Must cooking become anethical assault course, Gordon?
Chef Gordon Ramsay insists that restaurants should be fined for using out-of-season fruit and veg. Is he making sense, asks Environment Correspondent Linda McKee
Published 13/05/2008 | 01:00
It's spring, the swallows are back and the butterflies are on the wing. So it must be time for a fresh broadside from celebrity chef Gordon Ramsay as he prepares for the fourth series of his Channel 4 show The F Word.
And the irascible TV star doesn't disappoint. Parents are in the firing line for letting their kids pile on the pounds, plastic bags are in his sights and Ramsay can't resist joining the queue to lambast Delia for advocating ready-made ingredients to whip up easy dishes.
"I would expect students struggling on £15 a week to survive eating from a can, but the nation's favourite all-time icon reducing us down to using frozen, canned food. It's an insult," he told the BBC.
But the one that really grabbed the headlines was his suggestion that British restaurants be fined if they use fruit and vegetables that are not in season. Ramsay said he had already spoken to Prime Minister Gordon Brown about outlawing out-of-season produce, arguing that it would cut carbon emissions as less food would be imported — and also result in better cooking standards as chefs are unable to rely on 'frills'.
And the notion has gone down well, even with the restaurateurs that might have been expected to demur. Northern Ireland's farmers are delighted as they have been battling for compulsory 'Country of Origin' labelling for quite some time. Seasonal produce is a Good Thing, like motherhood and apple pie, and everyone is singing to the same tune of 'Food Glorious Food'.
Probe deeper though and the 'but' appears within seconds. It's all very well BUT Ramsay is working in England, which is coming down with the likes of twice-weekly farmers markets, organic box schemes and horticultural experts pushing the climatic boundaries by planting figs and kumquats in a region that is getting hotter and drier.
Northern Ireland is known for its meat and dairy produce, but when it comes to fresh fruit and veg, we're not big producers of anything much except cooking apples and strawberries, which enjoy a short sweet season. Even potato-growing is on the wane as the economics don't add up.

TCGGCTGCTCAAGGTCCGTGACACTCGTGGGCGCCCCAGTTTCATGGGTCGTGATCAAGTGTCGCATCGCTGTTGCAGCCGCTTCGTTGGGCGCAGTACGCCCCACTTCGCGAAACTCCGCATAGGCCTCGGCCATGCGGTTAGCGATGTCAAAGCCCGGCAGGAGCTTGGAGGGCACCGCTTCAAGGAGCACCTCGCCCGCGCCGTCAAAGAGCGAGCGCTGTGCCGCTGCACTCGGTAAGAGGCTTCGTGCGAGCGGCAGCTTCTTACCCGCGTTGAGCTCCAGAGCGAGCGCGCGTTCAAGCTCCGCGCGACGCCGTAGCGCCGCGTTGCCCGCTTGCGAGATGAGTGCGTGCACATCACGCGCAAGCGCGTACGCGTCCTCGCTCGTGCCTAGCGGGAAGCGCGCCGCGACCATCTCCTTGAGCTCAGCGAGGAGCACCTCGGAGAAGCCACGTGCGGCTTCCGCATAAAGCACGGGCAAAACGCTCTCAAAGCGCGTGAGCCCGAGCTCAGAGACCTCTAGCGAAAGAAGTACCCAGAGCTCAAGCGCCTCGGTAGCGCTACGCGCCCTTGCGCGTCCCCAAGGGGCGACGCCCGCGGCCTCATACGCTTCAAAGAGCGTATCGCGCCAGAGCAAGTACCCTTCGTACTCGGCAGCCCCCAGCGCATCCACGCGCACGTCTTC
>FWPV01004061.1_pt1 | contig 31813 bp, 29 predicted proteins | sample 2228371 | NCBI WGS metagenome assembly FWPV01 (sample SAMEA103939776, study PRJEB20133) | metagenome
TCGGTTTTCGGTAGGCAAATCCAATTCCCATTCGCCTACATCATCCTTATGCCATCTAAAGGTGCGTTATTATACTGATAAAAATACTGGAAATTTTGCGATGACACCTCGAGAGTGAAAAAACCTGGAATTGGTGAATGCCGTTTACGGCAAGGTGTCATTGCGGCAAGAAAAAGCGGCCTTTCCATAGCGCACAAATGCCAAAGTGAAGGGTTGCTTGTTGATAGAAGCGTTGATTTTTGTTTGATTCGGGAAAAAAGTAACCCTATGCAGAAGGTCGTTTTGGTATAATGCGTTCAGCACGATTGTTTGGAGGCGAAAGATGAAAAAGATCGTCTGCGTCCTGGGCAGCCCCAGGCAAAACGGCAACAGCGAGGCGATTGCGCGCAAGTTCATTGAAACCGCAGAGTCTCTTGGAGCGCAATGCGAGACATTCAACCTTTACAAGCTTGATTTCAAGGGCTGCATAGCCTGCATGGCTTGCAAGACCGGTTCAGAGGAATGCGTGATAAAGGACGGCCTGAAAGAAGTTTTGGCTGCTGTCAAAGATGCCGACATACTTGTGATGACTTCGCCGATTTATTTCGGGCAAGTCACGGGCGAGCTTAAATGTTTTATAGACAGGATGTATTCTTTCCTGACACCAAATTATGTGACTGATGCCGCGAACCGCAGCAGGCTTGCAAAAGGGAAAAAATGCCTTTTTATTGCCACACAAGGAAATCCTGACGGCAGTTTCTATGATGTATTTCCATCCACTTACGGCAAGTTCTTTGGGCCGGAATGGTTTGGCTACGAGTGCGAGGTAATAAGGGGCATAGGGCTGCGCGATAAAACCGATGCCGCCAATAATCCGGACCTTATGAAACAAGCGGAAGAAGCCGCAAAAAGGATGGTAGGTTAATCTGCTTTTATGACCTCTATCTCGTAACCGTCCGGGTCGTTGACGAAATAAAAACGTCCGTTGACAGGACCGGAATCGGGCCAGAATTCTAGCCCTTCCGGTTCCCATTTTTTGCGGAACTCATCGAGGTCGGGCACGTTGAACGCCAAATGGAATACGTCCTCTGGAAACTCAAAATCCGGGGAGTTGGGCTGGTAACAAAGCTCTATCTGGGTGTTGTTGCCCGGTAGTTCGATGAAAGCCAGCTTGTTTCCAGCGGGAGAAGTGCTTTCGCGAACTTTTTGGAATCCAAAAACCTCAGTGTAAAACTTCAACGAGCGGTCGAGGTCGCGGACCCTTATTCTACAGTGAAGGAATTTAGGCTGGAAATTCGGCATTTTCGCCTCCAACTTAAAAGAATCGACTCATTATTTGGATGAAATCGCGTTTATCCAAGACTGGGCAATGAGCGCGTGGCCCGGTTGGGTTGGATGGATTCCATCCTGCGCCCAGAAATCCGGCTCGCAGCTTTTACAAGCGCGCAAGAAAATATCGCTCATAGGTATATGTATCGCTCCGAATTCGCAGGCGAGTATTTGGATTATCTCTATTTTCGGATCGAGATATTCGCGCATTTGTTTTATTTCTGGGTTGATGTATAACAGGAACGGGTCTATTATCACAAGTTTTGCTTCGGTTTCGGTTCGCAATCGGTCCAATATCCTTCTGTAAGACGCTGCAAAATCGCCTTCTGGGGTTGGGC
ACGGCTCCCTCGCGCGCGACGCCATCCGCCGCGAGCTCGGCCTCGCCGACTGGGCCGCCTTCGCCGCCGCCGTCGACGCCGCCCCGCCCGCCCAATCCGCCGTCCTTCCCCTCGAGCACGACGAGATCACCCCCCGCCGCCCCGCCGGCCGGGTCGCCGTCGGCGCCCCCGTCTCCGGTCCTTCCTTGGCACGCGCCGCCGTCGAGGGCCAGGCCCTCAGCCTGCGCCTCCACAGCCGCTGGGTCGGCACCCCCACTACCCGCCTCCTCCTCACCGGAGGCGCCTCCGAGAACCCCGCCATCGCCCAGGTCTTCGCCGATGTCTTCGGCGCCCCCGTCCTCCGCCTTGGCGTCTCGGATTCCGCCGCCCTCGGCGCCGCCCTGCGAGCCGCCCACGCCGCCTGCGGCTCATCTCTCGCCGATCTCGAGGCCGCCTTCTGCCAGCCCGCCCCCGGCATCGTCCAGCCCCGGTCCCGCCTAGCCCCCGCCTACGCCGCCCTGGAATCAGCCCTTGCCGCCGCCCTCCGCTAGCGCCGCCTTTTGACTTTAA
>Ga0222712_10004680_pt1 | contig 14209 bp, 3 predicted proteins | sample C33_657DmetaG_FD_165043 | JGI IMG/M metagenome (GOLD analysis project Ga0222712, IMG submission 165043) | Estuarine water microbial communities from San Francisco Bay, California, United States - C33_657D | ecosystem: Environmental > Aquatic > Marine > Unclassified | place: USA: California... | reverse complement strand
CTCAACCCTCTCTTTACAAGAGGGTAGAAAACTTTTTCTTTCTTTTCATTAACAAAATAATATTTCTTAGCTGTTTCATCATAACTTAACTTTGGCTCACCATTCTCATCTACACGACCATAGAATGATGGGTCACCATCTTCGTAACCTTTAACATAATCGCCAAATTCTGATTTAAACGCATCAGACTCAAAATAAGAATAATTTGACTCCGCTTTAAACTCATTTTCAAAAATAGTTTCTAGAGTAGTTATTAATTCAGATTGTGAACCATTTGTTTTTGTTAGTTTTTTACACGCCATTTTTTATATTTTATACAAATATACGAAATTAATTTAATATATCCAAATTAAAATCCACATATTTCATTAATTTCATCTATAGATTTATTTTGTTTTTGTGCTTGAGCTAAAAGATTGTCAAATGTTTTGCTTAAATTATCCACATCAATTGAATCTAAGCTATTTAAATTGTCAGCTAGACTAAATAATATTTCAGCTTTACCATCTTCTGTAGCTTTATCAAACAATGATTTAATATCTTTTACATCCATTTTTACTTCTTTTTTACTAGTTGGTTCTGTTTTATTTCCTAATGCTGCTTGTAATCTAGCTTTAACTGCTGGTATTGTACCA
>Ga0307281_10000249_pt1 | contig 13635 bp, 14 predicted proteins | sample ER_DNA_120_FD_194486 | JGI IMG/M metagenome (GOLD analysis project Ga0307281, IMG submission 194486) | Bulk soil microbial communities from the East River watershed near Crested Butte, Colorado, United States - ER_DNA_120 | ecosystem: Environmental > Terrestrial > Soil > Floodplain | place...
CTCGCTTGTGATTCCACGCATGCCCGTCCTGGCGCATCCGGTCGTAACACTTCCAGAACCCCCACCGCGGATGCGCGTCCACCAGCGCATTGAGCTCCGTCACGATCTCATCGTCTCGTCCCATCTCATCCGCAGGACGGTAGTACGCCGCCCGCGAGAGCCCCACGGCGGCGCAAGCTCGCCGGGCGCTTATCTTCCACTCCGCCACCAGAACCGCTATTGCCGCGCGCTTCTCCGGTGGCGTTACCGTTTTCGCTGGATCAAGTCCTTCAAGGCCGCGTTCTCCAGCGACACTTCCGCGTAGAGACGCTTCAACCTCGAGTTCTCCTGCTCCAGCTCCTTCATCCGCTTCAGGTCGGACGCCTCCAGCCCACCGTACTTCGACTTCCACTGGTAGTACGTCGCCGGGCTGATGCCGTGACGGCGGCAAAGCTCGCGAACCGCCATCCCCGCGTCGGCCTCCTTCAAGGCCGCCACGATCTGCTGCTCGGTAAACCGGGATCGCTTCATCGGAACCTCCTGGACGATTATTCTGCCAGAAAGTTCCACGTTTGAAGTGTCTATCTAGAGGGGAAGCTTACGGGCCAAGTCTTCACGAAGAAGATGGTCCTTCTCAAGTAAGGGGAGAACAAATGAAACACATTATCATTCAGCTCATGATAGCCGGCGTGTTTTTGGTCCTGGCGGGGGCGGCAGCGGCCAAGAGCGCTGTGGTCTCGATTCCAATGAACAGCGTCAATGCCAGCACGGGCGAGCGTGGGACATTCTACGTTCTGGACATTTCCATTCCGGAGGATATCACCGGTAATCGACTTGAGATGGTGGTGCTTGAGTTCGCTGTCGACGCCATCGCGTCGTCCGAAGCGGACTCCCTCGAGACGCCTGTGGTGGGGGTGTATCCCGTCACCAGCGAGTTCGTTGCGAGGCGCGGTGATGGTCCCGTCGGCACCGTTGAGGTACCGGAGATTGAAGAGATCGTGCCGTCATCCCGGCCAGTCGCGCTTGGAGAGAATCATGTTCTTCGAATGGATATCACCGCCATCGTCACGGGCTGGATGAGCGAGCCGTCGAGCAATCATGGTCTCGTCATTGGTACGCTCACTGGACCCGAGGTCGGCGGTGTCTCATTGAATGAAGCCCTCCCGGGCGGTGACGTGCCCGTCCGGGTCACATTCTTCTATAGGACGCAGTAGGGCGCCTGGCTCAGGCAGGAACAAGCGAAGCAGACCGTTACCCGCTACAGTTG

It's a lovely idea, but how on earth do you get your five a day in the middle of winter when there's nothing but carrots and turnips and the only way to get oranges and bananas at any time of year is to import them?
In an ideal world, yes, but you do know there are trade rules about banning the flow of goods and services from other parts of the European Union and do you know just how much red tape there already is?
Even green group WWF is wary about going this far — it advises its members to choose local onions and carrots instead of those imported from Holland, but it's not telling people to cut out pineapples and satsumas because of the five-a-day healthy eating message.
Spokesperson Sara McClintock does point out that instead of importing green beans from Kenya when the season here is over, we should try to source more local produce.
"I think Gordon Ramsay has a point in what he says, in that restaurants should be leading the way. If they are seen to be providing very good local produce and sustainable local fish, that's great," she said. "It also helps to guarantee quality. The less the fruit has to travel, the quicker restaurants can get it on the plate and the fresher it is.But people in our local groups come in saying where do you find local food — it's not always easy to find and sometimes it can be quite expensive."
Check Gordon Ramsay's website and there are plenty of mouth-watering ingredients that could have been grown in England — coriander, artichokes, spinach and even figs.
But there are still plenty of ingredients that have most certainly clocked up the food miles, including the banana in his roasted banana tarte tatin with banana and walnut ice cream and the fruit in his Gianduja chocolate parfait with passion fruit and guava coulis. It can't be any coincidence that Ramsay's comments come in spring when the baby salads are bursting from the soil and the strawberries are in full blossom — and that they're targeted at businesses rather than hard-pressed mothers of young families, like the ones who proved most resistant to the Hugh Fearnley-Whittingstall free range chicken campaign. Ramsay would have received short shrift if he'd been advocating these fines in the dead of winter when people were faced with a diet of turnip surprise for months on end. So thanks for the noble sentiments Gordon — but is there any chance of some practical realistic suggestions that don't make cooking into an ethical assault course?